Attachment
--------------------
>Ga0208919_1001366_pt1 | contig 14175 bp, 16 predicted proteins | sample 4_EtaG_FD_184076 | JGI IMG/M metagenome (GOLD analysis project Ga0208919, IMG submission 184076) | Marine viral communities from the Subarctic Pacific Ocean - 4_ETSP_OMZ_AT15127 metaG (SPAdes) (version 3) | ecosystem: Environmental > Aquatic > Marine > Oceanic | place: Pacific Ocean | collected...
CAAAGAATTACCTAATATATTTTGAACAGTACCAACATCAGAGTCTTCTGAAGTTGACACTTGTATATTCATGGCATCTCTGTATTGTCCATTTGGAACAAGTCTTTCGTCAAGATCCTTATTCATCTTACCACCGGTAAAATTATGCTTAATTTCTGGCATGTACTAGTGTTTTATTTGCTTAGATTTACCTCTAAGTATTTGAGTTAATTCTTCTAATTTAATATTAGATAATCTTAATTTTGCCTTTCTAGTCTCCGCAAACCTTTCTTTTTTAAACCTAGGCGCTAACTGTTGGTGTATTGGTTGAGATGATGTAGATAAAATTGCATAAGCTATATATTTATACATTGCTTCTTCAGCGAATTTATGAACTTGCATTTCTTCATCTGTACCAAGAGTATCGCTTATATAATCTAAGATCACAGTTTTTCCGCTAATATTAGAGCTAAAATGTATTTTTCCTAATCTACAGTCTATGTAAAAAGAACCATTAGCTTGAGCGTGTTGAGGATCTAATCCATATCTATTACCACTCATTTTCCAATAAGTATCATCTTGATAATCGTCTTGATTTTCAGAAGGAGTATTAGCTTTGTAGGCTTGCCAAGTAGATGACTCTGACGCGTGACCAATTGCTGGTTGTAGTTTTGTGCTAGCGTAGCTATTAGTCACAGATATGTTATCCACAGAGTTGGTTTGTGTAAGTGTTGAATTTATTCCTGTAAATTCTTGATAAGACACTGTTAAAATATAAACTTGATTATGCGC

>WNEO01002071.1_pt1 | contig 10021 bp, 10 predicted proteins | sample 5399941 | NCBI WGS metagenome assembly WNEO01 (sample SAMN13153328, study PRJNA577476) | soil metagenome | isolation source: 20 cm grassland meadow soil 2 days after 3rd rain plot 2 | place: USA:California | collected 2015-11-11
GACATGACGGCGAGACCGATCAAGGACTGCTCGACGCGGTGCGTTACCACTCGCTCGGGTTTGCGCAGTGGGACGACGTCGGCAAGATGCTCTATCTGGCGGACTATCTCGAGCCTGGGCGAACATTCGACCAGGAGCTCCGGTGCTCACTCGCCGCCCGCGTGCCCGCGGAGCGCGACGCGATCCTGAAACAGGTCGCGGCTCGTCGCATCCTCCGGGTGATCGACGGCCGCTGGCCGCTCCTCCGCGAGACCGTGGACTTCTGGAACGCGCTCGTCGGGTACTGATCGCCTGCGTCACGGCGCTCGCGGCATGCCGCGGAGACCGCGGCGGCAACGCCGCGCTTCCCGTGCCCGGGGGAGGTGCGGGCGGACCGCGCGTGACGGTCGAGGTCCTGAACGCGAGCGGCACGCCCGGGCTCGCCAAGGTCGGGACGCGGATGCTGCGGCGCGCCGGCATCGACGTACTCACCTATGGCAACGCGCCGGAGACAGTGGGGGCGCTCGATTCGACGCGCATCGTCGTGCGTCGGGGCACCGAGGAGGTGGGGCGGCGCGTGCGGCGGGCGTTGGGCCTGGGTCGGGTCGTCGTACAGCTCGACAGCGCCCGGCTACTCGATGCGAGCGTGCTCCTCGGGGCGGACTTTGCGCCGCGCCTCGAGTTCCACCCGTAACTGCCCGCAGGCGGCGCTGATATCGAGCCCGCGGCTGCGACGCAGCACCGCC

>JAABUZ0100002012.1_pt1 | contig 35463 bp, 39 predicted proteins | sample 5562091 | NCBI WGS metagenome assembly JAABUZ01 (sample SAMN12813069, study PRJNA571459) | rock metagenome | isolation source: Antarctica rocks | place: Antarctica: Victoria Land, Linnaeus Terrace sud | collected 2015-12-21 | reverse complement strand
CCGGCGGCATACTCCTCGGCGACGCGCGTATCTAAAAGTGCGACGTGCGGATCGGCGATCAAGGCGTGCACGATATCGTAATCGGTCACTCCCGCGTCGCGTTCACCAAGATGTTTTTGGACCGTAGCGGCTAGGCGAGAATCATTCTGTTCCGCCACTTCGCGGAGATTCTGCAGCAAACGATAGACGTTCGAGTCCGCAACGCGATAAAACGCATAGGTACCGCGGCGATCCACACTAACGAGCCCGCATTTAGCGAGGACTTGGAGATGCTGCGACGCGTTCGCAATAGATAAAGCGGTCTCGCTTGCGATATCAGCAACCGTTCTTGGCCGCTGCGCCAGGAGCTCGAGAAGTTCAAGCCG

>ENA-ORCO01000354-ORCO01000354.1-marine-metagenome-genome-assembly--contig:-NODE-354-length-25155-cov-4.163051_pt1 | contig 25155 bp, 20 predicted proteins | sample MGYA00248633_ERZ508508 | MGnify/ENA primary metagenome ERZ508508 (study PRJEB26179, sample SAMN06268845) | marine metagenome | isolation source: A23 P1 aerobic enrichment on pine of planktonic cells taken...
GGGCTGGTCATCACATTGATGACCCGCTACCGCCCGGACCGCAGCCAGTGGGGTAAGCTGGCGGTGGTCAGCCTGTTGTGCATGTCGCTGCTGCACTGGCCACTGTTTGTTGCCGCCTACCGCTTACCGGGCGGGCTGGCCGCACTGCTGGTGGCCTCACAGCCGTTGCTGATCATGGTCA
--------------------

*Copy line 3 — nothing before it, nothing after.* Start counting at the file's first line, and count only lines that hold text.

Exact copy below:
>WNEO01002071.1_pt1 | contig 10021 bp, 10 predicted proteins | sample 5399941 | NCBI WGS metagenome assembly WNEO01 (sample SAMN13153328, study PRJNA577476) | soil metagenome | isolation source: 20 cm grassland meadow soil 2 days after 3rd rain plot 2 | place: USA:California | collected 2015-11-11